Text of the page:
Tuesday, October 28, 2008

We are how we eat

How big is your food carbon footprint? Did you know red meat and dairy products are responsible for 48 percent of the greenhouse gas emissions coming from the agricultural sector? And it might be a better choice to buy tomato paste made from locally grown tomatoes than fresh tomatoes flown to your supermarket from overseas.

As public health professionals help shine a spotlight on the health effects of climate change, the food supply should be another concern, said presenters at the “Climate Change: Will There be Food?” Annual Meeting session. Rising sea levels, more frequent floods and harsher hurricanes are already impacting the U.S. agricultural system. At the same time, many traditional farming and food distribution practices are upping greenhouse gas emissions and leading to adverse effects.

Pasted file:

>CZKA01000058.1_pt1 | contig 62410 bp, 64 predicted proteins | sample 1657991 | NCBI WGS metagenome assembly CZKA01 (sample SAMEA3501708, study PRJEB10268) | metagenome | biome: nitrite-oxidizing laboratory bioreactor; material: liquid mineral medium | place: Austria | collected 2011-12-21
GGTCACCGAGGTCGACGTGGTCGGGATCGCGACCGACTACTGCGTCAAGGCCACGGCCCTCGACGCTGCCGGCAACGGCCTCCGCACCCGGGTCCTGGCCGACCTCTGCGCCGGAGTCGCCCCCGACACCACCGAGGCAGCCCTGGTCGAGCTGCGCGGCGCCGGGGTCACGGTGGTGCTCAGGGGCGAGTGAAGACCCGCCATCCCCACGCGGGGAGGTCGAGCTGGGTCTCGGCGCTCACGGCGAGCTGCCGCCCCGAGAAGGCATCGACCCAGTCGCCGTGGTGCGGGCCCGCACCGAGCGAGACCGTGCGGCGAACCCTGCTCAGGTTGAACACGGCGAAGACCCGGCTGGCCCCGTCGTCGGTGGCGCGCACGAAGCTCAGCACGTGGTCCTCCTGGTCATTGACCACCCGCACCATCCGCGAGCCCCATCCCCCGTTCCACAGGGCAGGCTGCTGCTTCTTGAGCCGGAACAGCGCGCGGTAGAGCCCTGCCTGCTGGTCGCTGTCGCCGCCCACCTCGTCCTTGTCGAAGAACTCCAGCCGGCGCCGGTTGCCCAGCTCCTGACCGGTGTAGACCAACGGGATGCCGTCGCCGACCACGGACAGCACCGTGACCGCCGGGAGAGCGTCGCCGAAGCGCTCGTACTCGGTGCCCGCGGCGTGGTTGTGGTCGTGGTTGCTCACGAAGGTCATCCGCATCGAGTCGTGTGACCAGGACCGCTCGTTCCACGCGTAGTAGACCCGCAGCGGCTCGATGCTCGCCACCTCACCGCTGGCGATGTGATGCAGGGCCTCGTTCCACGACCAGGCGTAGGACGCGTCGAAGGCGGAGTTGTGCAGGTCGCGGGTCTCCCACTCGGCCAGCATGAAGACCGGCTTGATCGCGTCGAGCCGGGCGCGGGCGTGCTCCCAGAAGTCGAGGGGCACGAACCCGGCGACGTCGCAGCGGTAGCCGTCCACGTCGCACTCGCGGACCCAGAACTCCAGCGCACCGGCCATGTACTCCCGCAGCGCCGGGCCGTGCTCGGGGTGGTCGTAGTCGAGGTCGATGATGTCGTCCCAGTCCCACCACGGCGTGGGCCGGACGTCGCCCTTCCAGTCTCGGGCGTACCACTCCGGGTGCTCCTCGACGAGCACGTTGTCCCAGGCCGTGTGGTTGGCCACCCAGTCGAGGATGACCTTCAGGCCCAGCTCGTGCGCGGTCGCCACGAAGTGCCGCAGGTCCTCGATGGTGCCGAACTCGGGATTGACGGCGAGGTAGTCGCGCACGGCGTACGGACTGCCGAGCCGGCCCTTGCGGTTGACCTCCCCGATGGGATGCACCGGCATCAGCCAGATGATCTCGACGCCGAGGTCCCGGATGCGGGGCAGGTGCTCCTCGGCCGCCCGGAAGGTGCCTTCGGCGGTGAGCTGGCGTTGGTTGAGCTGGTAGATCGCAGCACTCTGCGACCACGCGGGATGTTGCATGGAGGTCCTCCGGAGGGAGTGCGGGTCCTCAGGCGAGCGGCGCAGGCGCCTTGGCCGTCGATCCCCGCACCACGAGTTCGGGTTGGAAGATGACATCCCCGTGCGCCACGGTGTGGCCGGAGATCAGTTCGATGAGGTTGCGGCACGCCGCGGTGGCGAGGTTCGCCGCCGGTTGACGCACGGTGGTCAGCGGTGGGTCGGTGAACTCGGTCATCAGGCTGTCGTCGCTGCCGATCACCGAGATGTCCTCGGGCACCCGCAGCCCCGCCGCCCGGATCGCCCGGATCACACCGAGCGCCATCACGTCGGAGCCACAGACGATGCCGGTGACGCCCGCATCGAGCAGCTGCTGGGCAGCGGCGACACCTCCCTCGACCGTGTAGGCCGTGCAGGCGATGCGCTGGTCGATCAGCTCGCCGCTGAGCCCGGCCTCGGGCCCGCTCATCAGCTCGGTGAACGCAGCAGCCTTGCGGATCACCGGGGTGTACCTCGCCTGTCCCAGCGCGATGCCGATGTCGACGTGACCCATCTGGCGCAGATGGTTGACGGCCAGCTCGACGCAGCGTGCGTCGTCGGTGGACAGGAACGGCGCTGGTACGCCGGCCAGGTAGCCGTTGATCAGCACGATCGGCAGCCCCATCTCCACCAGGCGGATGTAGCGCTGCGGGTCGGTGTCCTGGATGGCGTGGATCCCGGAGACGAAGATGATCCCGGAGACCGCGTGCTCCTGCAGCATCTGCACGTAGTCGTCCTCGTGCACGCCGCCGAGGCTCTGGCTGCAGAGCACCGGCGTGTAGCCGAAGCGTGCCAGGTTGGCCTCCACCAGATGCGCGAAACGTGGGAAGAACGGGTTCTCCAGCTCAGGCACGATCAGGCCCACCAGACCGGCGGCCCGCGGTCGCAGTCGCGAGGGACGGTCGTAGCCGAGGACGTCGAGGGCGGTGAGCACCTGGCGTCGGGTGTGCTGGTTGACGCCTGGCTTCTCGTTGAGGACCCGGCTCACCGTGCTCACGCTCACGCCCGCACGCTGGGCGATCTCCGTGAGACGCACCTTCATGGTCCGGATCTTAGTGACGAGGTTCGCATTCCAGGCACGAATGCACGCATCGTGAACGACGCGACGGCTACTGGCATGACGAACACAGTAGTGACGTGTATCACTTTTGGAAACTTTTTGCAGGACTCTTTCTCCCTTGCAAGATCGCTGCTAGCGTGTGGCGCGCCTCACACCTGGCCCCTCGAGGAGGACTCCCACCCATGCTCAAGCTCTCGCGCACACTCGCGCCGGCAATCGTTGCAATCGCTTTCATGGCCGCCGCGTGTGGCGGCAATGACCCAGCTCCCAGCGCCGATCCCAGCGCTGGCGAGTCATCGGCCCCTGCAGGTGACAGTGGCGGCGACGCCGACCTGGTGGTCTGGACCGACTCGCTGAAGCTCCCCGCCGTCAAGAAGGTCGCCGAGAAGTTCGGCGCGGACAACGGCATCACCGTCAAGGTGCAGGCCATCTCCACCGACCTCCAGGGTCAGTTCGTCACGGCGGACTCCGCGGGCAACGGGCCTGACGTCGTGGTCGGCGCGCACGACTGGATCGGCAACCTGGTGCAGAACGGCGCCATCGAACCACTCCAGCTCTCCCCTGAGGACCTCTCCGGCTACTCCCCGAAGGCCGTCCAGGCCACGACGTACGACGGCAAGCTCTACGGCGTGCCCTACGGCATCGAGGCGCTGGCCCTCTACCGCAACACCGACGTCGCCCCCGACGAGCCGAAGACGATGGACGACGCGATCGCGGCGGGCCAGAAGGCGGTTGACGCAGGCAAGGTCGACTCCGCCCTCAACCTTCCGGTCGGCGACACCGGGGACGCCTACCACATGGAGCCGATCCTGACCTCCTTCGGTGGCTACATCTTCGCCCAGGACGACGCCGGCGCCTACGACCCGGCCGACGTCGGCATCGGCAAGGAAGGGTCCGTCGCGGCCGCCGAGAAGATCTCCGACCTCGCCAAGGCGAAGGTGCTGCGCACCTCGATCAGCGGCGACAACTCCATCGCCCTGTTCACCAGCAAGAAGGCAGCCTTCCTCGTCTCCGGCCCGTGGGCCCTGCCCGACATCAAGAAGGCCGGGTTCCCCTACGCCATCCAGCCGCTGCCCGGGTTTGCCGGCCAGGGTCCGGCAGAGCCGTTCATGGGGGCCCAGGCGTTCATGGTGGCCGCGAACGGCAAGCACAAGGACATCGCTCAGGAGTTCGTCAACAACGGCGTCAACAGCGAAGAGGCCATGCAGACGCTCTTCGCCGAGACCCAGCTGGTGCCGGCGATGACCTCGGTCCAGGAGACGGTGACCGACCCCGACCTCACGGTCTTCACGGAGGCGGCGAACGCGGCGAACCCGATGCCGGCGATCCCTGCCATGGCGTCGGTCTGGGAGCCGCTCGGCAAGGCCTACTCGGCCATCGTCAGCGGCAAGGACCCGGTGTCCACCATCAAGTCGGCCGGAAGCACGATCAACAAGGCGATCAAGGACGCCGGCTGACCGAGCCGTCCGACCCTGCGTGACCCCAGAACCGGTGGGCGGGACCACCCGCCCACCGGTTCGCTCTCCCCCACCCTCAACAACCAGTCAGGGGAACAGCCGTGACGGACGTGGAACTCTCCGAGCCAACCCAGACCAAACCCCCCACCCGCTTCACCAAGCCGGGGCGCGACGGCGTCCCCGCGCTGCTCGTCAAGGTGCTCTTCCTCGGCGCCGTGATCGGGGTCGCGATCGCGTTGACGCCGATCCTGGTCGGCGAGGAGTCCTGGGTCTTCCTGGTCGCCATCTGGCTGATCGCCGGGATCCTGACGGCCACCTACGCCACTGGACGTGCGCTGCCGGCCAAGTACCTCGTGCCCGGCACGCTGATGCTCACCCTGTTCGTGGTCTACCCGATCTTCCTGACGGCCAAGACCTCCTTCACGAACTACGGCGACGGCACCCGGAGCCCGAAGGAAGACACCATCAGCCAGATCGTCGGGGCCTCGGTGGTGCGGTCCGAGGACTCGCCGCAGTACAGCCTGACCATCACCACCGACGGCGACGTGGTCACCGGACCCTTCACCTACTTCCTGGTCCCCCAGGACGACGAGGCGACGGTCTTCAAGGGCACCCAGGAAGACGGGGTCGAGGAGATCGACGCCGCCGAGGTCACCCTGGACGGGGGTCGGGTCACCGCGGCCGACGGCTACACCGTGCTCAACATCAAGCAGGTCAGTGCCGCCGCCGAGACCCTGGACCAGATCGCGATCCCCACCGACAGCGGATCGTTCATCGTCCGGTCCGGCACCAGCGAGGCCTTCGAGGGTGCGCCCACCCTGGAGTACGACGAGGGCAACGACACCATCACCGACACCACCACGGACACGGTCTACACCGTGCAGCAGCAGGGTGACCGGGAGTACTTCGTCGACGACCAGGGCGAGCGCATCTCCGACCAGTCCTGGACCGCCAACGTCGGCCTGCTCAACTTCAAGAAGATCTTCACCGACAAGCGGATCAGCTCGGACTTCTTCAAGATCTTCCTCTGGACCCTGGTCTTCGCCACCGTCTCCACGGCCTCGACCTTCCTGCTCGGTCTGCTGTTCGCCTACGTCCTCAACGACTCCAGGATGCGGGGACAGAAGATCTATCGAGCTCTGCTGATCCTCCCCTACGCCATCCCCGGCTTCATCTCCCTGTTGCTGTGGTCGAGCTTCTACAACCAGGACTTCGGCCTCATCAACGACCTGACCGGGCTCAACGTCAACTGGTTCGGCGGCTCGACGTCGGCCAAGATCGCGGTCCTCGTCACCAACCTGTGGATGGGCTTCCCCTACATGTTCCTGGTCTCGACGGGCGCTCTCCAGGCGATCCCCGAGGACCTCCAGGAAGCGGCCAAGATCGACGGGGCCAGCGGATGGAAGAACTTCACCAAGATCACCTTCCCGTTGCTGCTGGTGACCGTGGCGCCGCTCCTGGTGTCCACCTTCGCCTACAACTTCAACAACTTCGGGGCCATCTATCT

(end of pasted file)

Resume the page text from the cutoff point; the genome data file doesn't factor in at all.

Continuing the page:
What’s needed? Not only should individuals aim for a plant-based diet and overall lowered consumption (i.e., don’t drive across town to buy highly processed foods), but public health professionals should devote more research into the climate change-food supply puzzle.

“We simply don’t know enough about how to adapt our food systems in this changing world,” said Molly Anderson, a food systems consultant. “We need far more research.”

The issue is a veritable cornucopia. There’s consumption, production, equitable food distribution and the need to rethink the way food is grown, sold and used locally and globally. Creative multitasking — such as creating urban edge “AgParks” that provide land access for small farmers and parkland for fresh food, recreation and education to local communities — can lead to a better overall agricultural picture while reducing greenhouse gas emissions.

Read more about it in “Think Globally, Eat Locally: San Francisco Foodshed Assessment,” the University of California-Davis Agriculture Sustainability Institute’s Low Carbon Diet plan and “Cooking up a Storm — Food, Greenhouse Game Emissions and Our Changing Climate” from the Food Climate Research Network.

— D.C.

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